Omar Alradad is a former Brig. Gen in the Jordanian General Intelligence Directorate and is now a lecturer on strategic security. His writings focus on regional security matters.
Despite the international praise Jordan has received for the measures it introduced to combat the spread of coronavirus, the country’s policy makers remain deeply worried about the likely dire economic fallout from the pandemic. In this context, the Israeli announcement that it plans to proceed with unilateral annexation of large parts of the West Bank and the Jordan valley, already a grave concern for Jordanians, comes at a particularly sensitive time.
It comes as no surprise, then, that in statements made to the German magazine Der Spiegel, the Hashemite King Abdullah II issued carefully and strongly worded warnings to the United States, Israel, and the international community over the consequences of implementing Israel’s decision to move towards annexation.
The Jordanian monarch reaffirmed his support for a two-state solution and cast doubt on the one-state alternative, forewarning that the first result of annexation would be the dissolution of the Palestinian National Authority, which would lead to chaos and the strengthening of extremist and terrorist groups. At the same time, he called for the need to prevent the escalation of conflict with Israel: “I do not wish to issue threats or create a climate of hostility between our nations, but if Israel annexes parts of the West Bank in July, this will provoke a major clash with the Hashemite Kingdom of Jordan, and we have options at our disposal.”
The actions of the Jordanian leadership suggests that it is taking seriously the potential that the Israeli government will move ahead with plans for territorial expansion. One of the catalysts for this view was the collapse of hopes for a change in political leadership in Israel after Gantz joined a Netanyahu-led coalition, thereby linking his political future directly to the agenda of annexation. The powers that be in Israel also seem to be betting on the fact that any domestic opposition to the annexation plan will no longer be effective in preventing its implementation, as corroborated by Gantz’s shift in stance. This is despite the widespread belief among political elites that annexation will have consequences for Israel that it may not be able to bear in the future.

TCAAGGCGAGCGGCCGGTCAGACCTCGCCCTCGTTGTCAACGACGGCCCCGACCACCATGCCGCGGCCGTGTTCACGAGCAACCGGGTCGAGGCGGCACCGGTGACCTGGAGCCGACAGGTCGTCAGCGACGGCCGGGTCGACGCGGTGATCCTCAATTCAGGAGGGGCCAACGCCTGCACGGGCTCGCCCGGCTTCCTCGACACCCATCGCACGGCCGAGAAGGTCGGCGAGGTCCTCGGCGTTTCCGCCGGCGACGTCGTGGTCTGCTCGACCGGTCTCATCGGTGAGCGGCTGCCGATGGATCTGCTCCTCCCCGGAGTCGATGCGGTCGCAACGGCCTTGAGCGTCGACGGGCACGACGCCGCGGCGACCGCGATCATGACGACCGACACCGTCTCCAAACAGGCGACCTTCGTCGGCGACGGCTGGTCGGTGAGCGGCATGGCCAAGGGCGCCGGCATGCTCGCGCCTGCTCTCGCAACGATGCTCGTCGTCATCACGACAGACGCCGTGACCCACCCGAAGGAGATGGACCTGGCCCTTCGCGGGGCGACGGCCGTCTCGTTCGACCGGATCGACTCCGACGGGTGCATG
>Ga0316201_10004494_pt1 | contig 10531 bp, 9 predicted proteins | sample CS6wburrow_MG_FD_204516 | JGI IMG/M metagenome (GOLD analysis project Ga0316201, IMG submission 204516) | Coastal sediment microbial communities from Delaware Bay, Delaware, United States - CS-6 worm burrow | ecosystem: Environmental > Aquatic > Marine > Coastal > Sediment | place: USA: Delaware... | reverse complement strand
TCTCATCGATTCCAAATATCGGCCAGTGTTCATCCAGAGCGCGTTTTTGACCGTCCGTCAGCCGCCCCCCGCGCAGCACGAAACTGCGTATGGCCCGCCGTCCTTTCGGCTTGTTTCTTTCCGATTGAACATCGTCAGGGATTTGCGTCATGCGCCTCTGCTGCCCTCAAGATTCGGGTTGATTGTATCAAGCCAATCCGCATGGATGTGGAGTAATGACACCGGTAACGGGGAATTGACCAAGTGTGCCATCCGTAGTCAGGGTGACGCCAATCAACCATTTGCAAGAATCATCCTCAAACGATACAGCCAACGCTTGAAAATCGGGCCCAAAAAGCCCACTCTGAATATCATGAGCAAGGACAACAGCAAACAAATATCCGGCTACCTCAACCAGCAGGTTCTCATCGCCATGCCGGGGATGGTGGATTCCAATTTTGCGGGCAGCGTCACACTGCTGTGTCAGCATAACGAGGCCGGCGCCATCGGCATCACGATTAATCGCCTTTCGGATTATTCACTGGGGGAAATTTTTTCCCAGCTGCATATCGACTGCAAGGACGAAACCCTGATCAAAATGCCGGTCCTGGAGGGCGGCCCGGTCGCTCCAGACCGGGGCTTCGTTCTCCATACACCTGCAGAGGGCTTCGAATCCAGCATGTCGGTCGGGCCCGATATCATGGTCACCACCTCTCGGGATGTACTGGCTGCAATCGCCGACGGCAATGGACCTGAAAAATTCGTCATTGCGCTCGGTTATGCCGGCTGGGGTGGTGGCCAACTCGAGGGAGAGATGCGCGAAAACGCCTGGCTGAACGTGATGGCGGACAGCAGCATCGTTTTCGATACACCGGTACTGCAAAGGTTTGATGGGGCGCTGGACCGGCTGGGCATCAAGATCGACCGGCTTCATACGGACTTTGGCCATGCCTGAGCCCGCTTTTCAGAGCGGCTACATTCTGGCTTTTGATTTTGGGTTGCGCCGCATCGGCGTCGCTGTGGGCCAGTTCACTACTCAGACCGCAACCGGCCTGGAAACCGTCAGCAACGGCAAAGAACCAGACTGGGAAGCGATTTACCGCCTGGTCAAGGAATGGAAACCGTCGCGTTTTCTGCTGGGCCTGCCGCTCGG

The escalation and timing of Jordanian warnings is linked to the mechanisms it sees as still able to prevent annexation from going forward. Jordanian leadership is aware that Netanyahu’s vision does not enjoy the full support of the White House. U.S. officials know that Arab countries will not remain silent over Israeli annexation, let alone lend their approval to it. And though annexation was triggered by sections in Trump’s “Deal of the Century,” Americans clearly believe that any territorial reorganization must be the result of an agreement reached after negotiations with the Palestinians and other involved parties.
This principle should hold especially true given the generous concessions Trump granted Israel in his proposed plan, which took the issues of Jerusalem and refugees off the table of future Israeli-Palestinian negotiations. A recent visit to Israel by U.S. Secretary of State Pompeo—his first foreign visit since the global COVID-19 pandemic—called on Netanyahu to postpone any decision on annexation until after U.S. elections scheduled for next November.
The U.S. position on Israeli annexation may also be influenced by other differences between Washington and Tel Aviv. Netanyahu is pursuing close cooperation with China on huge economic projects, with a major desalination contract being the most recent example. This is likely seen by President Trump, who has been fighting a trade war with Beijing since before the coronavirus outbreak, as a stab in the back. Israeli economic cooperation with China is all the more remarkable given everything the Americans have offered Netanyahu through their “Deal of the Century” and recognition of Israel’s annexation of the Syrian Golan.
Meanwhile, the Jordanian position is based on the official declarations of the Arab League, which has, at least to date, condemned Israeli annexation and any unilateral action taken without the consent of the Palestinians. Both the Palestinian Authority in Ramallah and Hamas in the Gaza Strip have rushed to announce their support for the statements made by King Abdullah II. At the same time, Jordanian officials recognize that the major powers involved in formulating an “Arab” response to Israel’s annexation ambitions will stand to benefit from certain aspects of the “Deal of the Century” in one way or another. These include projects for development in the West Bank, Gaza Strip, and several countries in the region for which billions of dollars have been earmarked.